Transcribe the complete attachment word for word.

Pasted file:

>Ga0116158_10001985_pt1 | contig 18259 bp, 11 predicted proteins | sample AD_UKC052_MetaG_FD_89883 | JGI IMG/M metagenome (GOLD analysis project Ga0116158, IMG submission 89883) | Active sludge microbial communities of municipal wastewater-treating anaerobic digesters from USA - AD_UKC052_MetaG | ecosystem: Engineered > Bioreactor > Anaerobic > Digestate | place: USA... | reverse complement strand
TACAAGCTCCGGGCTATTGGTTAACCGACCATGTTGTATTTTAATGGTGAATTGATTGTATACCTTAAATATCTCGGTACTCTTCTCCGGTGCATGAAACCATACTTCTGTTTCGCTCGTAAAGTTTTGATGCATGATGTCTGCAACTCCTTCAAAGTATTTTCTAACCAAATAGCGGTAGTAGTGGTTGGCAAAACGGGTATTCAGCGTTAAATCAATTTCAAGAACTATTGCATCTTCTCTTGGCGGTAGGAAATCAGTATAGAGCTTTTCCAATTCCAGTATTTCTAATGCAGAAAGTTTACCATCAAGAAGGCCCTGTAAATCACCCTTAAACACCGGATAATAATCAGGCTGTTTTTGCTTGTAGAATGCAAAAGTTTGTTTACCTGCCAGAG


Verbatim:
>Ga0116158_10001985_pt1 | contig 18259 bp, 11 predicted proteins | sample AD_UKC052_MetaG_FD_89883 | JGI IMG/M metagenome (GOLD analysis project Ga0116158, IMG submission 89883) | Active sludge microbial communities of municipal wastewater-treating anaerobic digesters from USA - AD_UKC052_MetaG | ecosystem: Engineered > Bioreactor > Anaerobic > Digestate | place: USA... | reverse complement strand
TACAAGCTCCGGGCTATTGGTTAACCGACCATGTTGTATTTTAATGGTGAATTGATTGTATACCTTAAATATCTCGGTACTCTTCTCCGGTGCATGAAACCATACTTCTGTTTCGCTCGTAAAGTTTTGATGCATGATGTCTGCAACTCCTTCAAAGTATTTTCTAACCAAATAGCGGTAGTAGTGGTTGGCAAAACGGGTATTCAGCGTTAAATCAATTTCAAGAACTATTGCATCTTCTCTTGGCGGTAGGAAATCAGTATAGAGCTTTTCCAATTCCAGTATTTCTAATGCAGAAAGTTTACCATCAAGAAGGCCCTGTAAATCACCCTTAAACACCGGATAATAATCAGGCTGTTTTTGCTTGTAGAATGCAAAAGTTTGTTTACCTGCCAGAG